America's obsession with the true crime genre is no secret. The never–ending re–enactments are everywhere, from documentaries to television shows and podcasts. But as the genre reaches peak saturation, the question emerges: are these traumatic true stories really binge–worthy? 

The new season of Netflix’s show Black Mirror explores the real horror of the true–crime industry in the new episode, “Loch Henry.” Black Mirror knows you can’t tear your eyes away from true crime. As character Pia mentions, in a true crime documentary, “The details are so awful, it’s irresistible.” “Loch Henry” follows a young couple who travel to a quiet town in the Scottish countryside to produce such a documentary. In a conversation with a local resident, they discover a disturbing story about the town's past, involving several murders—a story that has turned the place into a ghost town. When they decide to cover the case, the two find themselves trapped by truths closer to home than they can imagine.

The episode criticizes how the real people who lived through true crime stories are often exploited by the industry. “Loch Henry” shows the harsh reality faced by those affected by heinous crimes, especially when their lives are turned into trendy content by streaming services. The episode emphasizes that victims are often ignored, underestimated, and harmed by the people making these shows. In contrast, there are those who profit from this industry: in “Loch Henry,” the documentary production helped transform the small city into a tourist hub due to fascination with true crime.

In the past, Netflix has faced its fair share of criticism when it comes to the genre. When the streaming platform released Dahmer—Monster: The Jeffrey Dahmer Story, a TV show centered around the serial killer Jeffrey Dahmer, some viewers pointed out how the producers did not acknowledge the victims and their families. Dahmer quickly became one of Netflix's most popular English–language series within just 28 days. The show garnered significant attention, earning a Golden Globe and a BAFTA award, mirroring the success of the fictional documentary "Loch Henry."

A relative of Errol Lindsey, the 11th victim of Dahmer, said on social media that his family was not consulted by the production or Netflix and questioned how many productions about the case are needed to fulfill the role of “raising awareness.” By reducing individuals' murders to mere entertainment, the meaningful essence of their lives is stripped away, transforming their stories into just another piece of narrative media. 

Netflix also approached victim Robert Mast's family and friends about participating in the series, I Am a Killer. Those closest to him made a heartfelt plea to the producers, urging them to abandon the project. They expressed their belief that it was inhumane to profit from a documentary that would exploit the emotional distress of a grieving family. However, on January 31, Netflix proceeded to release the show to over 60 million subscribers in the United States, featuring the episode that delved into the details of Mast's murder.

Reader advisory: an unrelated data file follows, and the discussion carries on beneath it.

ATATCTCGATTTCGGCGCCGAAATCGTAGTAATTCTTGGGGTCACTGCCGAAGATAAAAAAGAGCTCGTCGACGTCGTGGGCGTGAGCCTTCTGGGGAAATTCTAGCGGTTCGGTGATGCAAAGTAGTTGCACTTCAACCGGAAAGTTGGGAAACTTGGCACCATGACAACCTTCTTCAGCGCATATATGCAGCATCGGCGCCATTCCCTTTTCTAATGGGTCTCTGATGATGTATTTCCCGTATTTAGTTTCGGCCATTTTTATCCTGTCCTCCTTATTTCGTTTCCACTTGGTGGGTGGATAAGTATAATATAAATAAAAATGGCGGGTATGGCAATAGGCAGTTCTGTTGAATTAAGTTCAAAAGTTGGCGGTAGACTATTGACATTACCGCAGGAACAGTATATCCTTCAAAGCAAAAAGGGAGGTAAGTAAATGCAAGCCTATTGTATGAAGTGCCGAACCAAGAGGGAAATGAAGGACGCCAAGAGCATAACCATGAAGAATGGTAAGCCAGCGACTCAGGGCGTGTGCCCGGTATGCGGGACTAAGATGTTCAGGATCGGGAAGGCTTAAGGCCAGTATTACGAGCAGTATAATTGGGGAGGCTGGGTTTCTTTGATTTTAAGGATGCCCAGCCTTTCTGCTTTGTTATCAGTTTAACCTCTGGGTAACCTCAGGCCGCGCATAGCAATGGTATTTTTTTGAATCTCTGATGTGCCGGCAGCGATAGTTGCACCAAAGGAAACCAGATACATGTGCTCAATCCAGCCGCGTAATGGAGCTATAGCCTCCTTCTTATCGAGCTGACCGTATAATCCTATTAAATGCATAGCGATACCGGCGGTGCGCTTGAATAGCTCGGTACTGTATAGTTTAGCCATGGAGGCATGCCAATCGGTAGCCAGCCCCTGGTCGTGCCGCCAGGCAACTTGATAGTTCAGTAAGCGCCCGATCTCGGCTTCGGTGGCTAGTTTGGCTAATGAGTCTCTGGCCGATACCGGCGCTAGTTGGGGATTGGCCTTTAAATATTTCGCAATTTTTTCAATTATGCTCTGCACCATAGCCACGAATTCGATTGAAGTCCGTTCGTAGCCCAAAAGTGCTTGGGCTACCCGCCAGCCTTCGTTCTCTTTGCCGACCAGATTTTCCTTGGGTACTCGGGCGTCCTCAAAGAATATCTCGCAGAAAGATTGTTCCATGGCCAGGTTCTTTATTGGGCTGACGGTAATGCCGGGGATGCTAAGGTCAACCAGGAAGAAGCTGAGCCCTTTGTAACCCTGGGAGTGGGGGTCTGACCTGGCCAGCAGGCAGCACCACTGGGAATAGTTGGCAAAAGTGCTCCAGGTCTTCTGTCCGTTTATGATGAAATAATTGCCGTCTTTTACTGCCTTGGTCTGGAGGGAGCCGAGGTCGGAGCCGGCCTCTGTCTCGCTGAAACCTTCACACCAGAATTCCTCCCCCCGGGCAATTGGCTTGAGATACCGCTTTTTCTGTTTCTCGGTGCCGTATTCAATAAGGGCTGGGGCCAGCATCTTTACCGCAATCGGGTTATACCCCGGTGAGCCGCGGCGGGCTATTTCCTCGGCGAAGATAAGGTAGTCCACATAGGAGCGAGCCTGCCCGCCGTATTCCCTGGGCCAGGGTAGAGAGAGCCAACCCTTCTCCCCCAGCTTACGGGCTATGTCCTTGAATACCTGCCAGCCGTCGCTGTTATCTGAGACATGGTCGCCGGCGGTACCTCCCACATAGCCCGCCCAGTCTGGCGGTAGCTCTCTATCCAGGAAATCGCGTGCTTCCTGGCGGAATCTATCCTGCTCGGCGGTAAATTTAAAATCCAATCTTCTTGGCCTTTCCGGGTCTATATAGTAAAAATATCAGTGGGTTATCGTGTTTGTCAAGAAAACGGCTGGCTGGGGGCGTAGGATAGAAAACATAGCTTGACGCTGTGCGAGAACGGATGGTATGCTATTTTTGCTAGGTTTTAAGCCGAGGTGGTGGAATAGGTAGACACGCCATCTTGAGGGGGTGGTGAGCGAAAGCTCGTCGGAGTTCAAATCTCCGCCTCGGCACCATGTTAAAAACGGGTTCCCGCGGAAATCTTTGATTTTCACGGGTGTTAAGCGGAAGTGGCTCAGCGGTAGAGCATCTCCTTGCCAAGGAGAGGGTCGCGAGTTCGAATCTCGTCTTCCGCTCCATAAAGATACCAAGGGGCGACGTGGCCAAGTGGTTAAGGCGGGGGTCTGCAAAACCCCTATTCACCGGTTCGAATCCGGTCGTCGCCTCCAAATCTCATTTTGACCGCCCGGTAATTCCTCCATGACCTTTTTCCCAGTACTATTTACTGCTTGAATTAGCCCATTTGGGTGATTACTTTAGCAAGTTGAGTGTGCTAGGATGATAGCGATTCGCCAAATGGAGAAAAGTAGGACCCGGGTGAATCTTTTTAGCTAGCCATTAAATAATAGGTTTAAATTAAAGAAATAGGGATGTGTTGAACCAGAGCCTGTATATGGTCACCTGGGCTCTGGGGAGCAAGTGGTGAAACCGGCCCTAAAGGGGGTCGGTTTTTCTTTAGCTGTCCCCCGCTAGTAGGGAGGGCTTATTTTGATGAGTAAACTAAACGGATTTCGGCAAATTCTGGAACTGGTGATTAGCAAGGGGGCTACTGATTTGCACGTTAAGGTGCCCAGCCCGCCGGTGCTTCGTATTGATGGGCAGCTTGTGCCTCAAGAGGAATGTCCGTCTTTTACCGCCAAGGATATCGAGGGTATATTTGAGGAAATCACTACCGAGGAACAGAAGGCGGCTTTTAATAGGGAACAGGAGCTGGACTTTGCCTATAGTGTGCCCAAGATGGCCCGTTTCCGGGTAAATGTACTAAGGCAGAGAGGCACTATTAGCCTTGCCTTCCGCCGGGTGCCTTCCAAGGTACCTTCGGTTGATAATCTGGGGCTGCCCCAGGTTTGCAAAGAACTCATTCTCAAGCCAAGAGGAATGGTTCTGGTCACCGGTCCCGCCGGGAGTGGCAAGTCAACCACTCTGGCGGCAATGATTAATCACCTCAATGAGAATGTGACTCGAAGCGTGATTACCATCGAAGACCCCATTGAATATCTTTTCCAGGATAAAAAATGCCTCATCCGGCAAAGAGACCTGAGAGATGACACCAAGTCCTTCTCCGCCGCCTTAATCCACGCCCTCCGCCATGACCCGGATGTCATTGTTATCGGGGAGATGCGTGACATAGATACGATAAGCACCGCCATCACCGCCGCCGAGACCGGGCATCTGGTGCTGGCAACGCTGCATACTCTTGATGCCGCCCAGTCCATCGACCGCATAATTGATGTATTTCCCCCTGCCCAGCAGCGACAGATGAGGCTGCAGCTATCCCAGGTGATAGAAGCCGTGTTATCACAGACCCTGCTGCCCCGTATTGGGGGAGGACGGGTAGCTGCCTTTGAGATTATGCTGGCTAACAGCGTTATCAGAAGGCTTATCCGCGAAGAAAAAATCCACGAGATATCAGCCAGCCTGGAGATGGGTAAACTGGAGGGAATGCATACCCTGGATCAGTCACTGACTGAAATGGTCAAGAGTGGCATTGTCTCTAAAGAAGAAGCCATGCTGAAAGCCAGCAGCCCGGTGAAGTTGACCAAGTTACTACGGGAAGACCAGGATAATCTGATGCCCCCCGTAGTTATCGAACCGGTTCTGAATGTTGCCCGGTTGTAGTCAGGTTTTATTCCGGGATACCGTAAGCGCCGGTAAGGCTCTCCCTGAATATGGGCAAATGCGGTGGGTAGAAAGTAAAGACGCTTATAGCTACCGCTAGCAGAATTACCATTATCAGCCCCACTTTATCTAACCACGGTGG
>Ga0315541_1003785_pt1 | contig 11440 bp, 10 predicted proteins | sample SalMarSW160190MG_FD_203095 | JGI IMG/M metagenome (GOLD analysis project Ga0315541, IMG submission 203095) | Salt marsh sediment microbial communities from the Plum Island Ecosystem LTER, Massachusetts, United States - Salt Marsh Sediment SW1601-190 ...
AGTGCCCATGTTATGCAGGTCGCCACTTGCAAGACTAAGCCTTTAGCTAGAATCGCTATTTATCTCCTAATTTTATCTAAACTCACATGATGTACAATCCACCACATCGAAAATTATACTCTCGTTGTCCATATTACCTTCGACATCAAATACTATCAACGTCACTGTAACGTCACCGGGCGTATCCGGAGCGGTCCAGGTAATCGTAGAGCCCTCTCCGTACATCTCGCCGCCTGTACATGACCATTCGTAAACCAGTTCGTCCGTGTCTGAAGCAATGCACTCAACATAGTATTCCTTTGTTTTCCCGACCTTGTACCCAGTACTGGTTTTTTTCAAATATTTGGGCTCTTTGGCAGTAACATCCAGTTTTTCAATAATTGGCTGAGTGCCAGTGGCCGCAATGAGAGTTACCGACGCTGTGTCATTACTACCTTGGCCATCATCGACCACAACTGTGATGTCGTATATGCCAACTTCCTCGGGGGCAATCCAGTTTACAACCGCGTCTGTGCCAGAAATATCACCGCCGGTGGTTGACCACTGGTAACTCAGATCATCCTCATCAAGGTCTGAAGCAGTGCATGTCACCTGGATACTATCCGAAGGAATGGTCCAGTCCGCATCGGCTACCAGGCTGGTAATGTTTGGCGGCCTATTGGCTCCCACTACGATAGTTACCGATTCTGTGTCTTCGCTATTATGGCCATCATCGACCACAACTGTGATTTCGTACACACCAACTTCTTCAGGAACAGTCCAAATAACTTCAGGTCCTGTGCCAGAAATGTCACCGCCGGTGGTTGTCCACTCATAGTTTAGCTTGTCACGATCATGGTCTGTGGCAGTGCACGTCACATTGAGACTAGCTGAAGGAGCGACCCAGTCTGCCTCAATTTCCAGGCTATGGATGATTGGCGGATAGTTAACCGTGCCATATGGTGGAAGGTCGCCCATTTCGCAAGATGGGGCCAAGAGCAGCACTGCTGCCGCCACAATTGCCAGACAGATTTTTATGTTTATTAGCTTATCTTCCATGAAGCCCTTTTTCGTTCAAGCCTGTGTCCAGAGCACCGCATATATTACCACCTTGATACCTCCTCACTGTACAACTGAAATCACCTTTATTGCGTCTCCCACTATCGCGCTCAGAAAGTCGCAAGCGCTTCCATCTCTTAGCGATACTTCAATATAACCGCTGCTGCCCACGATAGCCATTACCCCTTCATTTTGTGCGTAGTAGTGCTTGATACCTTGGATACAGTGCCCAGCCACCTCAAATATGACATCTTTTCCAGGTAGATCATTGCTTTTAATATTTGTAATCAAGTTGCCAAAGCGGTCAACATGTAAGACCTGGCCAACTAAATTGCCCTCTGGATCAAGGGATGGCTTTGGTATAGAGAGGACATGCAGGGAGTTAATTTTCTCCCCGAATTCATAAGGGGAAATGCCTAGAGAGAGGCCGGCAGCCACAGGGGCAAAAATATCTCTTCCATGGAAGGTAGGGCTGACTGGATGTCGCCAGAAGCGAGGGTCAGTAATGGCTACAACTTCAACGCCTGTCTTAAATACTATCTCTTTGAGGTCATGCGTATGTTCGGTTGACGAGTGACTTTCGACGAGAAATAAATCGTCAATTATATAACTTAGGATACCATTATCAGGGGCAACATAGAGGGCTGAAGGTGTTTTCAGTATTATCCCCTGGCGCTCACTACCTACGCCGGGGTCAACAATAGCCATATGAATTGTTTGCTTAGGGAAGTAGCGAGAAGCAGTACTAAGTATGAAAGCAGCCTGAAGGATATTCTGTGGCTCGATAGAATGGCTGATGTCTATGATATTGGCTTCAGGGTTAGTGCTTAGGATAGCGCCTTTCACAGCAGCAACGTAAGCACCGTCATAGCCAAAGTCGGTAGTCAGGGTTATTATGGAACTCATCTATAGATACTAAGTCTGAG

Society is undoubtedly fascinated with villains, but the villains in true–crime documentaries are not fictional. Dahmer was real, and the families of his victims are still dealing with their losses—and having their wounds reopened by watching the series become one of Netflix's biggest hits. 

In this new Black Mirror season, there is an entertainment platform named “Streamberry,” which very intentionally shares a look and style that mimics Netflix. As such, by profiting off of content that most of the time is not approved by victim's families and continues to perpetuate the horror of the true crime industry, Streamberry reveals an ugly reflection of the streaming giant. While platforms like Netflix deserve criticism, it's crucial to reflect on our own role in consuming the sordid stories they produce. How accountable are we for fueling the demand for such content?

Another problem is when a criminal goes from being someone who is condemned to a person that an audience can understand, empathize, and even identify with, even if the work itself does not try to attribute a positive protagonism to them. “Loch Henry” sheds light on this troubling trend in Western society where killers and their crimes are glorified. 

For example, Zac Efron recently took on the role of infamous serial killer Ted Bundy in the biographical film, Extremely Wicked, Shockingly Evil and Vile, which premiered on Netflix. The casting choice of Efron, known for his heartthrob image, resulted in Bundy—a murderer—being portrayed in a way that can glamorize and romanticize him. Similarly, Ross Lynch, another former Disney star, played the role of Jeffrey Dahmer, which further added to the trend of teen idol stars transitioning into serial killer roles and bringing an element of attraction into the role.

By breaking away from its usual narrative structure, Black Mirror provokes us to question the dystopian world we live in today, where the line between sensationalized entertainment and the genuine human suffering behind true crime stories becomes increasingly blurred. "Loch Henry" is a reminder that sometimes the most harrowing dystopia is not an imagined future, but a reflection of the present we must strive to change.

As Black Mirror pokes into the idea of tragedy being exploited for a specifically curated type of entertainment, creators, platforms, and consumers need to thoughtfully engage with the ethical boundaries associated with true crime content.